In the spring of 1793, he voted against the arrest of the Girondins...but was imprisoned on October 3 with 72 other protesters. Released after the fall of Robespierre in July 1794, he reappeared in the Assembly in December 1794 and moved to the Council of Five Hundred in October 1795, elected deputy for the Côtes du Nord and Côtes du Nord. This is a period when Mercier “takes it out” on everyone:he refuses to allow Descartes to accede to the honors of the Pantheon, judging him responsible for the Terror with his freedom of thought; he accuses Voltaire of having destroyed morality; he accepts a position as controller of the Lottery fund even though he had caused its abolition previously...he leaves the council of Five Hundred in May 1797 to be appointed professor of history at the Ecole Centrale and swears not to no more talking about politics!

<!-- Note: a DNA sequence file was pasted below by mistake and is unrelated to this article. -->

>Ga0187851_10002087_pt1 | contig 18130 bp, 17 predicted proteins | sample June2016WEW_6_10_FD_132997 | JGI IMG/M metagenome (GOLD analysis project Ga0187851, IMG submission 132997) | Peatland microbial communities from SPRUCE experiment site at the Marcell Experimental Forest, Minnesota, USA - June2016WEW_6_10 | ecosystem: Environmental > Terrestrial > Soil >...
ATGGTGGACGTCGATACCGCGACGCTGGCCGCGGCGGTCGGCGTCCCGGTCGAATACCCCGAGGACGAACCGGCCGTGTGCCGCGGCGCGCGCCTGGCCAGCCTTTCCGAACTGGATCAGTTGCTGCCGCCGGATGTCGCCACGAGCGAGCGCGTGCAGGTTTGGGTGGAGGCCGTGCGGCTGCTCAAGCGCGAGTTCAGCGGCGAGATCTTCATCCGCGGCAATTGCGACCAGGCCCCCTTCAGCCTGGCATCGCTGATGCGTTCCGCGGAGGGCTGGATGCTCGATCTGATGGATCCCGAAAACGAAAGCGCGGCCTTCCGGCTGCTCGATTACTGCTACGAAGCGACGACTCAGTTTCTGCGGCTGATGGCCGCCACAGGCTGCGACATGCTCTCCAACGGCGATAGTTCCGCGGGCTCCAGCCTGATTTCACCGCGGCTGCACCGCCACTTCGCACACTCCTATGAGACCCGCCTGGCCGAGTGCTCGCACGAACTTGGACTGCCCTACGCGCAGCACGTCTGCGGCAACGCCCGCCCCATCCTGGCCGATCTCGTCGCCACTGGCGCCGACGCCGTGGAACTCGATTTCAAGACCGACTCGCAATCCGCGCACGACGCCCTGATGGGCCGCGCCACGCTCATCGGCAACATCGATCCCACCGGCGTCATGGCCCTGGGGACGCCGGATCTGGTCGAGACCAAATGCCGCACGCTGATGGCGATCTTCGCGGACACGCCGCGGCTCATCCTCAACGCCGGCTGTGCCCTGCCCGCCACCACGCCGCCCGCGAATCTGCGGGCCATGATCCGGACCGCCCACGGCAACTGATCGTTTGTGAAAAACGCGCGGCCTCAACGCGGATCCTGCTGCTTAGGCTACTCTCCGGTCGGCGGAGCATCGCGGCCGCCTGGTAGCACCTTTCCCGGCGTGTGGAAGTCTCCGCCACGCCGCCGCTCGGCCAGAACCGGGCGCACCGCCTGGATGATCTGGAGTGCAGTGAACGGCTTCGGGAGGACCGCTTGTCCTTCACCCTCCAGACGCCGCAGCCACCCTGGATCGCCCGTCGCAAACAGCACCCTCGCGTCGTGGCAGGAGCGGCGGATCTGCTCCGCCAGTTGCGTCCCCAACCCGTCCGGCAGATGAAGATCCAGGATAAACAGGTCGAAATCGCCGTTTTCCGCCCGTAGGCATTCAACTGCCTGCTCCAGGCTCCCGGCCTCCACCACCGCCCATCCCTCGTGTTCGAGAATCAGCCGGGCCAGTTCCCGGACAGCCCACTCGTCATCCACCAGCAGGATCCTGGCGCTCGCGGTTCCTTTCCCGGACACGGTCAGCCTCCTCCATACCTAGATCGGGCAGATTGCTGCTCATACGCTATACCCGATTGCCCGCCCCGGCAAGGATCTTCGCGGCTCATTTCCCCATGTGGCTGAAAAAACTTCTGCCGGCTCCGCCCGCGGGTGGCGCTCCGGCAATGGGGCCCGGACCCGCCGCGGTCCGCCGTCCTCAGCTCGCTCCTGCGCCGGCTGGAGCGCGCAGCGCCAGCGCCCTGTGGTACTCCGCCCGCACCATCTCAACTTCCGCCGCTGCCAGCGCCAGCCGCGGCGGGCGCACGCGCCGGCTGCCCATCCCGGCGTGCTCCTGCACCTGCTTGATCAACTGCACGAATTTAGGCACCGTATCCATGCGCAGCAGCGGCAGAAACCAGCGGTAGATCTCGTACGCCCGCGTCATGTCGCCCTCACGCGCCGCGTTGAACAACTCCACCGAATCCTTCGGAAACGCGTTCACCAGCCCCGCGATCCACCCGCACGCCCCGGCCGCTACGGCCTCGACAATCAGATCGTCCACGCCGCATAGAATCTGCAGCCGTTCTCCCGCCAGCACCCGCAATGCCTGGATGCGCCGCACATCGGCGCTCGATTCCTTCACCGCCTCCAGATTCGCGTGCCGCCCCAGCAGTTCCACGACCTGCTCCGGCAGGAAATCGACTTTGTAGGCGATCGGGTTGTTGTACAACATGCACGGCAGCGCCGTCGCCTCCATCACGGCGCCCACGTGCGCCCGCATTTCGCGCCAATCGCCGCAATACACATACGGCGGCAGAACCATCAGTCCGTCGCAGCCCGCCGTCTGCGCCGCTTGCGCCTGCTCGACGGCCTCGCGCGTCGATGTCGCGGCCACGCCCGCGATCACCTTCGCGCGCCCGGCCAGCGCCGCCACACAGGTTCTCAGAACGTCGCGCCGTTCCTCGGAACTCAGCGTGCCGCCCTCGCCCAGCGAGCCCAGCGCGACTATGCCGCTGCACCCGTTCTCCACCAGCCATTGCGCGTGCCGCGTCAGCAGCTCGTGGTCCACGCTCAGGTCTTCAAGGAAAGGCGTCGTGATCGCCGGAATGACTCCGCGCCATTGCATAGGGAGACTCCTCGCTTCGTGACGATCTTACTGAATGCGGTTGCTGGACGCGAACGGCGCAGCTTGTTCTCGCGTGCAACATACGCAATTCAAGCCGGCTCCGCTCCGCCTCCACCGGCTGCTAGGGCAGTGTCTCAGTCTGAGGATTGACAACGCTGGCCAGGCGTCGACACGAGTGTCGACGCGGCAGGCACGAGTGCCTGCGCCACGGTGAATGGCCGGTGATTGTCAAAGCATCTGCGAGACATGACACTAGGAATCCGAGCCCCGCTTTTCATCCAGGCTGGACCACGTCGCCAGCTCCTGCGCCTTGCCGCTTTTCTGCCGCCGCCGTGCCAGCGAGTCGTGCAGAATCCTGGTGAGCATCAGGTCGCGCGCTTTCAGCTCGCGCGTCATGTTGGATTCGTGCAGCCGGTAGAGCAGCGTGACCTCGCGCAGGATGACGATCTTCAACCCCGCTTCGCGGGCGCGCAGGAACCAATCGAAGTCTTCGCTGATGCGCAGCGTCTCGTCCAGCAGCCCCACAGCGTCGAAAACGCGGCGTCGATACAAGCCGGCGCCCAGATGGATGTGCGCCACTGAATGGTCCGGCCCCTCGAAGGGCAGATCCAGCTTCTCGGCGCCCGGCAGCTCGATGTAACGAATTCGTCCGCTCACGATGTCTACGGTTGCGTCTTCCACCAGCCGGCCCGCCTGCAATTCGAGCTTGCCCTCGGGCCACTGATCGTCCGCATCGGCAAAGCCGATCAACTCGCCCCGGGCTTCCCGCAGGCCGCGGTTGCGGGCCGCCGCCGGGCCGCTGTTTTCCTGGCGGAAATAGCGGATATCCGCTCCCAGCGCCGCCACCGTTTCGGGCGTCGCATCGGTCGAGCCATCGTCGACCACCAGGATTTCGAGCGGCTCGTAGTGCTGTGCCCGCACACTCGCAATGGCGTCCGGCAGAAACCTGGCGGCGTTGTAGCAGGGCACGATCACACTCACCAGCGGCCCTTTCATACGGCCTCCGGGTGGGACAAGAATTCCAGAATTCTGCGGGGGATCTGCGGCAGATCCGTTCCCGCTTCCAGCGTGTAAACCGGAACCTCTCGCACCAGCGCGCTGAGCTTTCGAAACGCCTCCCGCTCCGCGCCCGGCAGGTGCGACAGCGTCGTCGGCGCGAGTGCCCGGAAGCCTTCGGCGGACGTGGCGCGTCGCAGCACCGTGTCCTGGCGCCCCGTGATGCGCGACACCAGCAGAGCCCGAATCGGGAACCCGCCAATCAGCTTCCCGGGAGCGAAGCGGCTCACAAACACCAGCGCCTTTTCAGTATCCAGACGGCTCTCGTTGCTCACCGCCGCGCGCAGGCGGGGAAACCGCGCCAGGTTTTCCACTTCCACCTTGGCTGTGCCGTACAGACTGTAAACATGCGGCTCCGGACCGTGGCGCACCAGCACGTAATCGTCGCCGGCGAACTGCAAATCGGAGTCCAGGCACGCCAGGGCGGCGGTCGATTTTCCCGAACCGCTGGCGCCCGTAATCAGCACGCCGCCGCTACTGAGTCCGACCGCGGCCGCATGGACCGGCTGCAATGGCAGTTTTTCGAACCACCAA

The last writings of Louis-Sébastien Mercier

He took advantage of his time to produce the "New Paris" in 1797 and six volumes were produced on the morals of the Revolution; but Mercier has changed, he is embittered and defends the dream of an enlightened and egalitarian society, he will not approve of the Empire either and will resent Napoleon. He published one of his last works in 1801 "Neology or vocabulary of new words, to renew or taken in new acceptances", then in 1808 "Satires against Racine and Boileau" where he is ironic about France fearful, narrow, cramped to its classicism.

Louis-Sébastien Mercier died on April 25, 1814, between the abdication of Napoleon and the arrival of Louis XVIII, having these remarks published in the year 2440 "men of all country, envy my destiny:born a subject, I died free and republican". He will be entitled to speeches, to burial at Père-Lachaise, but will be forgotten. "Reporter" from the end of the 18th century, no one will pay homage to him when this word appears in the dictionary.

Main works

- Women of Paris – Edition Sabine Melchior-Bonnet, March 2012.

- Painting of Paris, New Paris – Discovery, 2006.

- Dictionary of French parliamentarians from 1789 to 1889 – Robert and Cougny.


- Louis Sébastien Mercier, a literary heretic. Collective work, Mercure de France, 1995.